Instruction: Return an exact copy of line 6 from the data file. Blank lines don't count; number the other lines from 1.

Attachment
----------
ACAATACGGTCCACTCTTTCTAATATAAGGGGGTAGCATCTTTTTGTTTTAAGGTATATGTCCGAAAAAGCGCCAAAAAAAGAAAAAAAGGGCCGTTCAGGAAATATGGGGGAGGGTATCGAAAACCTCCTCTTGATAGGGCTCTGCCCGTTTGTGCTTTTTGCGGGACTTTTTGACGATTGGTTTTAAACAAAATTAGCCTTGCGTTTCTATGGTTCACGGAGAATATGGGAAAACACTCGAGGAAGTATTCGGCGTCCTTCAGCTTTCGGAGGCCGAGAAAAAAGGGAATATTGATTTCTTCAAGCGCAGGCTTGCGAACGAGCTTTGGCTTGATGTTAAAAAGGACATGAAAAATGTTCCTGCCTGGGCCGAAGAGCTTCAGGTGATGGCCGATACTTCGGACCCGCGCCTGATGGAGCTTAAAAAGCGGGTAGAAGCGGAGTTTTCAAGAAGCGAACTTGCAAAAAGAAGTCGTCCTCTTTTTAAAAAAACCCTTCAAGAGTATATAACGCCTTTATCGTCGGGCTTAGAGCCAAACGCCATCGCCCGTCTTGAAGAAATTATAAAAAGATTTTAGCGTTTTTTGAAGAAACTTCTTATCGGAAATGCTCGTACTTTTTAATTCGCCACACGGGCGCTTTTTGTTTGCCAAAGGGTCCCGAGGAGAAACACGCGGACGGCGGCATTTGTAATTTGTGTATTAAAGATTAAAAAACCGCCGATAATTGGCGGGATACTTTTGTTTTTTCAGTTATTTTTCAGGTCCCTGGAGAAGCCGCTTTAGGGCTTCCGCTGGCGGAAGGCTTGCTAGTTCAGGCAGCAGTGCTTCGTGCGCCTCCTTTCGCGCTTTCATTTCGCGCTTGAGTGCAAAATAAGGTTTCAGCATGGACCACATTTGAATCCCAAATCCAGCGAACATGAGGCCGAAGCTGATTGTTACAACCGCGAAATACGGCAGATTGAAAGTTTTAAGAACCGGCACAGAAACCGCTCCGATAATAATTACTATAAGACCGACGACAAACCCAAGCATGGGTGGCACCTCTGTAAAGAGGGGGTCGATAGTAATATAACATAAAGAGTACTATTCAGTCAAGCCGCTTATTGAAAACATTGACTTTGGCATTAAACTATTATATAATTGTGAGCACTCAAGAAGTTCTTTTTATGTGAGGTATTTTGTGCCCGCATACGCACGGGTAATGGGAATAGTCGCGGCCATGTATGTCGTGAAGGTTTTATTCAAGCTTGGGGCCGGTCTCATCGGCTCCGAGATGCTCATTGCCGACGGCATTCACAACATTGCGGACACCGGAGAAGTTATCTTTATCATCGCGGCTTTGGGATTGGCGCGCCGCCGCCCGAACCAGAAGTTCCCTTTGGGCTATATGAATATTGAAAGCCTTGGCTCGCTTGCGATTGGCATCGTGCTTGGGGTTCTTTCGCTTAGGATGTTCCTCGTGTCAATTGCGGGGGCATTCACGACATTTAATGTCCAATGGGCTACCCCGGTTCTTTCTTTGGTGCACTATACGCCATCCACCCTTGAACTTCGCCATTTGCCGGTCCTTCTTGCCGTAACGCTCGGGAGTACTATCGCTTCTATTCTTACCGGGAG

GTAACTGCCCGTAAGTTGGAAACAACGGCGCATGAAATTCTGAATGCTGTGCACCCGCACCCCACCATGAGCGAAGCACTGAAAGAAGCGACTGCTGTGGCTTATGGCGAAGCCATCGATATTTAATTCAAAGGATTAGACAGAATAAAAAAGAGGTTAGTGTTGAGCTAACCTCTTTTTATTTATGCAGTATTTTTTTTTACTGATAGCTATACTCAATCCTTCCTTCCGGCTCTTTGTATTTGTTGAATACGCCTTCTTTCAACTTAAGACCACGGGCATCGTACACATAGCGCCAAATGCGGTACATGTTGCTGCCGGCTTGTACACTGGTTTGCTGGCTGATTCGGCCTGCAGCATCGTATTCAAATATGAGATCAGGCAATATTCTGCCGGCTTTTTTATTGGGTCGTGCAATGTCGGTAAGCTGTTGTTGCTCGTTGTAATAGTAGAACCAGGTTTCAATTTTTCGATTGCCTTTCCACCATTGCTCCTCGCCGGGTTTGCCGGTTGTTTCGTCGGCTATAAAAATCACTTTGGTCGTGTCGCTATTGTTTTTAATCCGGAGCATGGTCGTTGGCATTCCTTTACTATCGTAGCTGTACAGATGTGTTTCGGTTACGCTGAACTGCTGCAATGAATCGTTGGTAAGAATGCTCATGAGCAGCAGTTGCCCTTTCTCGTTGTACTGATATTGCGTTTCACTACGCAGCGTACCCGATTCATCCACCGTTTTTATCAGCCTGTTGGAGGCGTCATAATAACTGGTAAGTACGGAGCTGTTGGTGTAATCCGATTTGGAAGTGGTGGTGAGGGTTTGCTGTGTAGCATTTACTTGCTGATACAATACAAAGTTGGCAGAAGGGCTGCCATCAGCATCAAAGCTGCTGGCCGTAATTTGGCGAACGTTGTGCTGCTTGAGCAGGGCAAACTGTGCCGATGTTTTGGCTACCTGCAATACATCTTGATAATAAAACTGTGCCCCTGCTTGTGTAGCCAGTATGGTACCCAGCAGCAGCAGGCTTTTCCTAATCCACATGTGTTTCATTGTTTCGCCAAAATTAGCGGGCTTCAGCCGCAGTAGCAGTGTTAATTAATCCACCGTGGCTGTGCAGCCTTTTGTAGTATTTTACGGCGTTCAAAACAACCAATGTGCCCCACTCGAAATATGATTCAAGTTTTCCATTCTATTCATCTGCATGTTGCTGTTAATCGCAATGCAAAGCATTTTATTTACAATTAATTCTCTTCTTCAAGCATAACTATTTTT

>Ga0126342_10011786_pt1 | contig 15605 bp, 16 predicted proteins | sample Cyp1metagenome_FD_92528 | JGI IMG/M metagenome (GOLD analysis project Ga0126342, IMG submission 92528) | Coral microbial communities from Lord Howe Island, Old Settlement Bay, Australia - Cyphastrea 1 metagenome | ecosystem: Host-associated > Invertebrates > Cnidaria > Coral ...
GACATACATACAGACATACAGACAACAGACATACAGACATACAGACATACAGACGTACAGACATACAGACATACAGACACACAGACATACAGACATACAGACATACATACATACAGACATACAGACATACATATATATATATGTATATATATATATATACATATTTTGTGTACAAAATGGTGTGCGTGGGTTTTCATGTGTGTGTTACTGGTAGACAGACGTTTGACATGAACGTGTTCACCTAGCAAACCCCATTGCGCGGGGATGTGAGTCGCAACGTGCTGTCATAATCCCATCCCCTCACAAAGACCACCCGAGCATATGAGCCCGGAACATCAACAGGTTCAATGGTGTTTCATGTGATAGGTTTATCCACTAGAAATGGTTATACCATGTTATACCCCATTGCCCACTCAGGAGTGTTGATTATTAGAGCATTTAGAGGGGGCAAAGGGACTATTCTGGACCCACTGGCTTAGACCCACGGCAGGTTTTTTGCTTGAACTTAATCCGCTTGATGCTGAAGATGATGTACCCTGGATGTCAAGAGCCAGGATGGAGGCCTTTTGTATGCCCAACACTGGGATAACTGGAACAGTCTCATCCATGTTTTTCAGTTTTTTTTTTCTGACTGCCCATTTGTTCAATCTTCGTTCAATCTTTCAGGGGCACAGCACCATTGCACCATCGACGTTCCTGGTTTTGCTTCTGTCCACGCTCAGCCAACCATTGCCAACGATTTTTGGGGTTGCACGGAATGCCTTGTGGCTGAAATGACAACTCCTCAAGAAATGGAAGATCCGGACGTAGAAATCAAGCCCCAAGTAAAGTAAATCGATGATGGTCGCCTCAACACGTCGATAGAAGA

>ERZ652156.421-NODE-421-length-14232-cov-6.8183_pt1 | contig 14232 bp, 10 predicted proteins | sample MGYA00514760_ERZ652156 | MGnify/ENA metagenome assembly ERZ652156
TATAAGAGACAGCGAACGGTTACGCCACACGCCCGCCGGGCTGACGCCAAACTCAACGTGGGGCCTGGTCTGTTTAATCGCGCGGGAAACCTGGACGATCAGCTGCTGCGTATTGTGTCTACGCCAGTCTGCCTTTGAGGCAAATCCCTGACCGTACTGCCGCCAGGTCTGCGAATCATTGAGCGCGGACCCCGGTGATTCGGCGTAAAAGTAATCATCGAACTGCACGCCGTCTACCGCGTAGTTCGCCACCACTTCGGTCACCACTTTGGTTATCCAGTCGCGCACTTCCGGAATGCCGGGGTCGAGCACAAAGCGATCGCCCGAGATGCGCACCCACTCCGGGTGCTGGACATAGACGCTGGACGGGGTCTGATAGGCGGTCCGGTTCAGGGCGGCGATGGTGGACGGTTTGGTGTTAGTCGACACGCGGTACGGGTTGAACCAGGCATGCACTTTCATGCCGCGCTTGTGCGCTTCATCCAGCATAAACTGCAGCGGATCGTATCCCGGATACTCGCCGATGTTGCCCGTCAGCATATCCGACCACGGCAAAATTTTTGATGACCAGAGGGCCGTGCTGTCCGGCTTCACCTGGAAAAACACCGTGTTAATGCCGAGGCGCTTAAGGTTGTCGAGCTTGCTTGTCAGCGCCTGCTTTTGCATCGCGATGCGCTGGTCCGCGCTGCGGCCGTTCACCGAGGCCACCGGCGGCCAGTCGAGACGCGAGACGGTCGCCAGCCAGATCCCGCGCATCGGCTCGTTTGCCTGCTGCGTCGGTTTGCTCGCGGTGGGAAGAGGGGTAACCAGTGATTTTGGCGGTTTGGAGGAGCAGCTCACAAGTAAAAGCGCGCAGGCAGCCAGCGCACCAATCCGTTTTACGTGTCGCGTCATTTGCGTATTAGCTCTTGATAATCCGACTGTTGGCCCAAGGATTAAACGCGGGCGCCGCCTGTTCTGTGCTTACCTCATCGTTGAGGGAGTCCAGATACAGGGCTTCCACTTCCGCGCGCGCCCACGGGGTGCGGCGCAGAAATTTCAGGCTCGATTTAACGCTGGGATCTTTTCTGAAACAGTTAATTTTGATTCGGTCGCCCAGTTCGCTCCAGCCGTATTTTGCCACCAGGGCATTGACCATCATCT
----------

TATAAGAGACAGCGAACGGTTACGCCACACGCCCGCCGGGCTGACGCCAAACTCAACGTGGGGCCTGGTCTGTTTAATCGCGCGGGAAACCTGGACGATCAGCTGCTGCGTATTGTGTCTACGCCAGTCTGCCTTTGAGGCAAATCCCTGACCGTACTGCCGCCAGGTCTGCGAATCATTGAGCGCGGACCCCGGTGATTCGGCGTAAAAGTAATCATCGAACTGCACGCCGTCTACCGCGTAGTTCGCCACCACTTCGGTCACCACTTTGGTTATCCAGTCGCGCACTTCCGGAATGCCGGGGTCGAGCACAAAGCGATCGCCCGAGATGCGCACCCACTCCGGGTGCTGGACATAGACGCTGGACGGGGTCTGATAGGCGGTCCGGTTCAGGGCGGCGATGGTGGACGGTTTGGTGTTAGTCGACACGCGGTACGGGTTGAACCAGGCATGCACTTTCATGCCGCGCTTGTGCGCTTCATCCAGCATAAACTGCAGCGGATCGTATCCCGGATACTCGCCGATGTTGCCCGTCAGCATATCCGACCACGGCAAAATTTTTGATGACCAGAGGGCCGTGCTGTCCGGCTTCACCTGGAAAAACACCGTGTTAATGCCGAGGCGCTTAAGGTTGTCGAGCTTGCTTGTCAGCGCCTGCTTTTGCATCGCGATGCGCTGGTCCGCGCTGCGGCCGTTCACCGAGGCCACCGGCGGCCAGTCGAGACGCGAGACGGTCGCCAGCCAGATCCCGCGCATCGGCTCGTTTGCCTGCTGCGTCGGTTTGCTCGCGGTGGGAAGAGGGGTAACCAGTGATTTTGGCGGTTTGGAGGAGCAGCTCACAAGTAAAAGCGCGCAGGCAGCCAGCGCACCAATCCGTTTTACGTGTCGCGTCATTTGCGTATTAGCTCTTGATAATCCGACTGTTGGCCCAAGGATTAAACGCGGGCGCCGCCTGTTCTGTGCTTACCTCATCGTTGAGGGAGTCCAGATACAGGGCTTCCACTTCCGCGCGCGCCCACGGGGTGCGGCGCAGAAATTTCAGGCTCGATTTAACGCTGGGATCTTTTCTGAAACAGTTAATTTTGATTCGGTCGCCCAGTTCGCTCCAGCCGTATTTTGCCACCAGGGCATTGACCATCATCT